Sunday, October 28, 2012

How to Deal with Stress and Desire


Stress is the tension and pressure caused by expectations in life.
We stress because we worry about deadlines.
We stress because we fret about solutions.
We stress because we are unsure of the outcome of our words and actions.
We stress because we can not control every aspect in our life, and we stress because we doubt our authority  regarding the aspects we can control.

Stress is the product of expectation, worry, and doubt.
In order to deal with stress, we must understand why we are creating it.

Expectation

When we project expectations onto a situation, we are taken out of the moment.
We worry and anticipate what is to come instead of focusing on what we can experience and interact with in the present moment.
We fail to see opportunities for action, inaction, and insight because we are too preoccupied with what we should be doing or what we situations we should be producing.

Imagine someone in possession of a lit fire on a cold winter night.
If they are too busy anticipating and building up defenses for possible situations where their fire may be blown out, then they never get to enjoy and benefit from that fire.
If they are too attached to the idea of keeping their fire aflame, then they will not be able to handle the reality that their firewood may eventually run out.

Both situations cause stress. 
The reality is the fire will go out at a certain point.
In order to fully enjoy that fire, one must find a balance between action and inaction.
One must cultivate enough resources to keep that fire going, but one can not spend all of their time cultivating that resource. One must also enjoy the fire.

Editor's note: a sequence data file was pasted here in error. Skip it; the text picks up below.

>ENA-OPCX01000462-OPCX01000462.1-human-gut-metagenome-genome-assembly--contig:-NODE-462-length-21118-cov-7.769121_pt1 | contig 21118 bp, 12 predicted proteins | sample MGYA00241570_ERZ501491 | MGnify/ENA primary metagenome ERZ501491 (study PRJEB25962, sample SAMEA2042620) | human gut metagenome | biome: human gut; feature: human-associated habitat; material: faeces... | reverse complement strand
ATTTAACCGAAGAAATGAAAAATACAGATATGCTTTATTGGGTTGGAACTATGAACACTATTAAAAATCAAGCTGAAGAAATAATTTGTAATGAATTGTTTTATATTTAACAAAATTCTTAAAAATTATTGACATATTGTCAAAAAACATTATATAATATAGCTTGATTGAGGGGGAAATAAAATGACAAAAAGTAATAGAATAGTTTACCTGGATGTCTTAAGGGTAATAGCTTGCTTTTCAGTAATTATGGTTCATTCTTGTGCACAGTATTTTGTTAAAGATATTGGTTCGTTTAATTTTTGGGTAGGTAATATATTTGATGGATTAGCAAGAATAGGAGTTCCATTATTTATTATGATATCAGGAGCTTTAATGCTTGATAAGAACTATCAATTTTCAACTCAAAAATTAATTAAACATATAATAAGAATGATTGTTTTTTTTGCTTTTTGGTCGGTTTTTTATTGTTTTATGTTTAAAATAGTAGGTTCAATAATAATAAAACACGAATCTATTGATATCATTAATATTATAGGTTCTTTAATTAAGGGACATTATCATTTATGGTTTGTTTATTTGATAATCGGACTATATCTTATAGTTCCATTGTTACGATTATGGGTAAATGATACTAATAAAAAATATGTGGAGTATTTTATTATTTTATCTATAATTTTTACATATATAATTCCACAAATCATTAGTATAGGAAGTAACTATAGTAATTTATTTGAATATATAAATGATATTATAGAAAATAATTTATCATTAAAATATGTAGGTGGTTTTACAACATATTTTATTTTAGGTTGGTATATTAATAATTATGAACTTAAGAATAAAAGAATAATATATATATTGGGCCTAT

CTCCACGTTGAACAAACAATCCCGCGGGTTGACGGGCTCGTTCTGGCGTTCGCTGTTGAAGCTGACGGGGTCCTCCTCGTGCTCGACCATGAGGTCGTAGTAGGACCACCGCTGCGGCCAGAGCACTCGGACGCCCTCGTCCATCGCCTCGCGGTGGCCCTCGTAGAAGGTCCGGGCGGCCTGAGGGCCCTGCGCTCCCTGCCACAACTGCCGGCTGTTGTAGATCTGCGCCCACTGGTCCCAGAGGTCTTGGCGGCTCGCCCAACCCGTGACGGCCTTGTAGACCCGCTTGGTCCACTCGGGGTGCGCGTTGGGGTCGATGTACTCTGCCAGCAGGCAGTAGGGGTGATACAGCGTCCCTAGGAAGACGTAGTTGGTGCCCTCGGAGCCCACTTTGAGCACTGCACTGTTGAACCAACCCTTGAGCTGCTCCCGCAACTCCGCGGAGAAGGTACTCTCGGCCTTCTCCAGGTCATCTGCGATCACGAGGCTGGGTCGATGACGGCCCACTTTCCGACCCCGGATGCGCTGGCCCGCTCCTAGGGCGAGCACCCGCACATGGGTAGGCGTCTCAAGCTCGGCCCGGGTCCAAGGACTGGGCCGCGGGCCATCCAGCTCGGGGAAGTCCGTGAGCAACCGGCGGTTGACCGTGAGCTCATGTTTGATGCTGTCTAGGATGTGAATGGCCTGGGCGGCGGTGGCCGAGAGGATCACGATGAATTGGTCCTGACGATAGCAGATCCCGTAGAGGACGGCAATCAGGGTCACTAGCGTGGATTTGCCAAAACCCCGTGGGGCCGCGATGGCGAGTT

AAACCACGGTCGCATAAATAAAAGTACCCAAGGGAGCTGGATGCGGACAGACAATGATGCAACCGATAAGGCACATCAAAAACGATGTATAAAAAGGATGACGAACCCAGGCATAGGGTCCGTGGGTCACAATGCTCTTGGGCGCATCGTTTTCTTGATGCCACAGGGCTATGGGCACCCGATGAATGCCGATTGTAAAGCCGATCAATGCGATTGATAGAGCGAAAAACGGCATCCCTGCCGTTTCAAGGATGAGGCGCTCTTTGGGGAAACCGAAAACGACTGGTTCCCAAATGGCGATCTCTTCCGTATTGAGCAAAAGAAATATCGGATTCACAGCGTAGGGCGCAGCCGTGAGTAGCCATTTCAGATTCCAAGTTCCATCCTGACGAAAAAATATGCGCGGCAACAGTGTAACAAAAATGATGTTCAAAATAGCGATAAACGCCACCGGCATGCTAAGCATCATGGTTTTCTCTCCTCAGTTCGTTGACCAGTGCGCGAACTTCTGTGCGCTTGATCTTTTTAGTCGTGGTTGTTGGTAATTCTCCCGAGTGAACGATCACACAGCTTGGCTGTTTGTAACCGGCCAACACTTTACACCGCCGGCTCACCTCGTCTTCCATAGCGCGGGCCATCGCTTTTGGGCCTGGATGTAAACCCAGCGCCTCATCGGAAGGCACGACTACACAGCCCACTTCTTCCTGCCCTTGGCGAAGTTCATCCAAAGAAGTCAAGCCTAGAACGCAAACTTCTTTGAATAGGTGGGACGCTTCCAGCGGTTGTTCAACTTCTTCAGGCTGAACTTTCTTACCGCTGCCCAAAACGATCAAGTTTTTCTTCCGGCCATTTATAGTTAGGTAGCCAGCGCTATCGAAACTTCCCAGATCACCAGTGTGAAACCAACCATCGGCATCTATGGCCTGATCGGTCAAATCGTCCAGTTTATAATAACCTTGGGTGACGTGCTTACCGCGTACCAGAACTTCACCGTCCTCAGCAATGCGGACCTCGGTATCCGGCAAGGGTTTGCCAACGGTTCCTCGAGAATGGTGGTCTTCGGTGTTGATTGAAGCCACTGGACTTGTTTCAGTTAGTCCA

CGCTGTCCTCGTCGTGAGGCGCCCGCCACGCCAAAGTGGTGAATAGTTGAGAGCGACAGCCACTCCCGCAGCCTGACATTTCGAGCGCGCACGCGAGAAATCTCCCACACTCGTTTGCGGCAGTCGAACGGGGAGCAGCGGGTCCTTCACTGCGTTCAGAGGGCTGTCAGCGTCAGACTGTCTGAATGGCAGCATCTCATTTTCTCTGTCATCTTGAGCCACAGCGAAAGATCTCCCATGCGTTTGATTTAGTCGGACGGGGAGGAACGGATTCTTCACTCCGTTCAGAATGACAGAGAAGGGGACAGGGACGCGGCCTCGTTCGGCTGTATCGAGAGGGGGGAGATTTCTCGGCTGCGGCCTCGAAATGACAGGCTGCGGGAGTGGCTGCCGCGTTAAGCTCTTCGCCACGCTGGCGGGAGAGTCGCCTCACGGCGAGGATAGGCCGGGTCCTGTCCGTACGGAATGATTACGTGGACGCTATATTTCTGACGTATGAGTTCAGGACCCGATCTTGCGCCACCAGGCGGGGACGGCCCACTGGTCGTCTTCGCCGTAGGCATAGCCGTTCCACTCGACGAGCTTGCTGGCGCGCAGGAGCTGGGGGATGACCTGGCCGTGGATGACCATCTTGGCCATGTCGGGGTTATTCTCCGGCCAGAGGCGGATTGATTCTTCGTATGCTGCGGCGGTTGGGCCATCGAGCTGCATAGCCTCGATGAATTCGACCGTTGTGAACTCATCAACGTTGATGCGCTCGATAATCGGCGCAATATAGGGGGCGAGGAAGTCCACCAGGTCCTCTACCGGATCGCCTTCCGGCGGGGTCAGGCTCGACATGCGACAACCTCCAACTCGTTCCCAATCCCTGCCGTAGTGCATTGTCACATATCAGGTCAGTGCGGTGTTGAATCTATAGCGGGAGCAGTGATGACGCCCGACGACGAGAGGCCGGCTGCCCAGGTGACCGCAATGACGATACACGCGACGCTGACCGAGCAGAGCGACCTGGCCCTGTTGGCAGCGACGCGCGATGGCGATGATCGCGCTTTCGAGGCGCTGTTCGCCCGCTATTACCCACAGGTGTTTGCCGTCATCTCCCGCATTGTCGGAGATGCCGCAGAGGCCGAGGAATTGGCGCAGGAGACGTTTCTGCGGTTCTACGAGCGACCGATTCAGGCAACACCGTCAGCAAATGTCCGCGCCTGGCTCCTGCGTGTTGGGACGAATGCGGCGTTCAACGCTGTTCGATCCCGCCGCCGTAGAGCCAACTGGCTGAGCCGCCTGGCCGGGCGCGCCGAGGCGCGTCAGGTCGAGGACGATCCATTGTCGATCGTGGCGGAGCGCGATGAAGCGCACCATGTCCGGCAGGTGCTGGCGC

That fire is akin to a situation. A situation can either progress or regress. 
There will always be a time for that fire to be extinguished- one can not fan the same flame for forever.
Once one stops expecting that fire to stay lit, then one can enjoy the fire.
But one can not expect the fire to stay lit without their action-
one must also take responsibility for the factors they have power over.

If one really wants that fire to stay lit because one enjoys that particular flame,
one will do everything in their power to make it happen.
Usually, if that desire is genuine, then one will find a sense of enjoyment and peace from actively fulfilling their responsibilities and exerting that power regarding that situation.
When one is lacking that genuine will and desire, one experience immense feelings of stress.

Do You Want It?

Do you want that particular fire? Or are you fanning that fire because you have placed expectations onto yourself?
Is this fire important to you? Do you need it, or do you just think you need it?
Do you want that fire to be bright because that brightness resonates with you? Or do you go after a certain brightness because you are comparing your fire to others'?

When we compare our situations to others, and when we go after certain situations because of others, we inevitable create stress. We are placing others' opinions and values before ours. 
How can you expect to feel fulfilled if you are simply borrowing others' priorities?

Once you find your own true priorities, you can work towards going after the realities you want to create. 

How Bad Do You Want It?

Sometimes when we go after what we want, we get so attached to a certain path and certain outcome that we create more stress even when dealing with what we are truly passionate about.

This stress is often caused by a narrow idea of what we truly want.
If a fisherman wants to make a catch, he will not choose a puddle over the sea.
Exercise open-mindedness. The vast amounts of possibilities will allow you to be flexible. The more flexible you are and the more easily you can adjust to situations, the less stressful you will feel.

You Are Not The Goal

Sometimes we attach our own personal worth to the extent which we can fulfill certain goals.
Know that you are not the goal, you are not the progress, nor are you the regression, the failure, nor the stagnation.
Remember that you choose to nurture a situation because you want to experience it, not define yourself through it.

Situations always end, but you will always have to deal with yourself. 
The less you allow the parameters of a situation to dictate your emotions and self esteem, the more space you create in order to be flexible and open minded.

Remember to be open minded and present in the moment.
Let yourself be happy, and let yourself reject and accept what truly resonates with you. Do not chase what you do not care to catch. Be honest with yourself, and try to fully enjoy what the fleeting moments offer you.